Kenya and Nigeria ahead African countries in closing the ICT gap

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  • 7 years ago
  • Posted: September 29, 2014 at 10:52 am

Since the realization of technology efficiency in different entities; governments, institutions, businesses or even individuals, embracing it has turned out a scramble With launch after launch to solve any problem that does not even need technology. A good example; Organizations in Africa are adopting new technologies at a rate which is outstripping the availability of appropriately qualified staff.

Today, IT holds the promise to promote social inclusion, combat corruption, expand the digital economy and enable stronger links between citizens and governments, businesses and customers, NGOs and the communities they serve

However, without moderation the roll outs end up being a choke in the society; it is more of outdoing each other than establishing solutions in concern of the society. The diversity has also been a tall order to catch up with for a common setting.

According to Oracle, the dramatic advancement of technology over the past five years has resulted in a gap in IT competencies and skills availability. In response, the Corporation has rolled out an initiative designed to enrich and increase the skills capacity of IT practitioners in Africa. The four-pronged program was devised in a quest to exacerbate the shortage of suitably skilled practitioners to use the systems to best advantage.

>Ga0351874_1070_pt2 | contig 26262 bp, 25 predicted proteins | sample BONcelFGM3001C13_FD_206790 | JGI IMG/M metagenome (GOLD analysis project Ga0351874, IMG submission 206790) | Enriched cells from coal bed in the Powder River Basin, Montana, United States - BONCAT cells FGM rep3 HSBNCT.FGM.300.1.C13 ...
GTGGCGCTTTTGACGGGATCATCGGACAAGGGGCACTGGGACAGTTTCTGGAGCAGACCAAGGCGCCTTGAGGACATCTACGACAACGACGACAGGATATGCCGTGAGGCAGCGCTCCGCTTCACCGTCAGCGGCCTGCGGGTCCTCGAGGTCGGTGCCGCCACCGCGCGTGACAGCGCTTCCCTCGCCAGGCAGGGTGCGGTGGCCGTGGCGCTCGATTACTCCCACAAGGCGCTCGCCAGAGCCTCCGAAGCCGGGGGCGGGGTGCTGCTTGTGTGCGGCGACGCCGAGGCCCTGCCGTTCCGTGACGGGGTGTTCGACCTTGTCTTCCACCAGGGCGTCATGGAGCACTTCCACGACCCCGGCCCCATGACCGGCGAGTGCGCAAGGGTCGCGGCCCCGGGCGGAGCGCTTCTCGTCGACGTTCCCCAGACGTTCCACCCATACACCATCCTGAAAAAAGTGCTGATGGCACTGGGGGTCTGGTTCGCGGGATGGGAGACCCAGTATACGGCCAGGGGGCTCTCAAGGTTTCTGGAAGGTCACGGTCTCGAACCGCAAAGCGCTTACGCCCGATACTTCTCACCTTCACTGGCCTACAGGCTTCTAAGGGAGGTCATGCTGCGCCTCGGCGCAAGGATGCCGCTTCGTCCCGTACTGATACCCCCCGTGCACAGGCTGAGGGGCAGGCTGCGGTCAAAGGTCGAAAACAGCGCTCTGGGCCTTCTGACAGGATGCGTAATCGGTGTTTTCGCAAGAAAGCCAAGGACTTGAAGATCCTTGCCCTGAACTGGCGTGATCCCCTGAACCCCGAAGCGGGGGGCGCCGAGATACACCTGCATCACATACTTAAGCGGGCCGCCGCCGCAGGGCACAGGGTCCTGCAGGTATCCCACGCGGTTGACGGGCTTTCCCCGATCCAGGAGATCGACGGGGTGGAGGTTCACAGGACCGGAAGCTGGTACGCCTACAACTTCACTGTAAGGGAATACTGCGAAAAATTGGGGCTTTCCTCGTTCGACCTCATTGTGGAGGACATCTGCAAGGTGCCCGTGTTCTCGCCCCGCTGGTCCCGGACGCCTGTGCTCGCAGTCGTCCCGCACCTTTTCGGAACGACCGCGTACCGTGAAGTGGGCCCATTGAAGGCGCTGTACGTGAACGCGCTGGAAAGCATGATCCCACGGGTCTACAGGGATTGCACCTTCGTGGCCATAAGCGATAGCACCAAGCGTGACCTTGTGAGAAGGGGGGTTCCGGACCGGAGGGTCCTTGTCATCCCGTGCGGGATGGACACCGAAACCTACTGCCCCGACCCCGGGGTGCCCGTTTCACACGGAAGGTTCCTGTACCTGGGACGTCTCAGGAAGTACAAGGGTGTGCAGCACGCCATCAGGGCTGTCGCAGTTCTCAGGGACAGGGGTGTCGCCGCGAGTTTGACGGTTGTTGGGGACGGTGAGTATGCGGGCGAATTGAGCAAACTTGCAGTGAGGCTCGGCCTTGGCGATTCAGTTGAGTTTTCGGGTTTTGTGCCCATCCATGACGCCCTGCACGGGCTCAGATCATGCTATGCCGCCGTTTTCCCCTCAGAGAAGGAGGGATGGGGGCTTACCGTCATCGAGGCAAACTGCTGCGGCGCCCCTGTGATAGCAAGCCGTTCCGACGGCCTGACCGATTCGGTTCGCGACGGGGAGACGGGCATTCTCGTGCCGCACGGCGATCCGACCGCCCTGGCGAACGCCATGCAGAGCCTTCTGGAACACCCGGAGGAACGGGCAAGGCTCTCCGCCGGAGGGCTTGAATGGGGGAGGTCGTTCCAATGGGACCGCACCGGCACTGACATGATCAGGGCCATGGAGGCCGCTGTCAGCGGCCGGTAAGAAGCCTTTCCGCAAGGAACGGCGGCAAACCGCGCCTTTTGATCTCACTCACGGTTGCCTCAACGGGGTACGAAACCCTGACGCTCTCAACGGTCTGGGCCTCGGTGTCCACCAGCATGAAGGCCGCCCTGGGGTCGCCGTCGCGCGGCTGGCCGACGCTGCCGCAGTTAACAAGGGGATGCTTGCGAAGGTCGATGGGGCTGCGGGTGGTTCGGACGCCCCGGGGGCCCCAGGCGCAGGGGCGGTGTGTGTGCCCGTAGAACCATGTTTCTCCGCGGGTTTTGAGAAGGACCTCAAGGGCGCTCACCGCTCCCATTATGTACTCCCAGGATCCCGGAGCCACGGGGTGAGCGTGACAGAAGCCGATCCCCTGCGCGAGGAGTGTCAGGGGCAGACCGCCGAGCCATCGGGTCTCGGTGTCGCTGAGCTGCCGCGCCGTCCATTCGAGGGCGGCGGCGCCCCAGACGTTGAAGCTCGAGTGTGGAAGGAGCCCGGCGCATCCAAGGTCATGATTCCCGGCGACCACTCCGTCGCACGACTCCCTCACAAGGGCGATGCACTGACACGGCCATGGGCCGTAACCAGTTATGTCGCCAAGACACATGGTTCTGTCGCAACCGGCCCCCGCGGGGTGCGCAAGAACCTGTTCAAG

For technology to support such transformation, organizations must have ready access to people capable of setting up and maintaining these systems. This will consist of four elements; employee readiness, ecosystem readiness, workforce readiness and youth readiness, Oracle is reaching out to governments, the private sector and non-profit organizations to implement a long term skills strategy that will help fulfill demand for relevant IT skills.

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Kenya among other states is already in line with the technology-logic project that has involved Equity Group Foundation in creating programs meant to address the community’s skills need and jointly drive successful initiatives tailored to the local needs.

In the emerging economic order, basic computer literacy means the ability not only to use software, but also to modify or create; in other words, to program. For individuals to compete internationally, they must also raise their ICT competencies to global standards and keep them intellectually curious, creative and motivated to critically think about their surroundings.

The Lagos state government is also a partaker of the same with the state pointing out its priority of Building a competitive pool of IT-skilled youth. According to Governor Babatunde Fashola(SAN, it takes multi-stakeholder support and long term collaboration with organizations such as Oracle who share the community’s deepest commitment to successfully achieve this goal of building skills and creating exciting job opportunities for the youth of Lagos.


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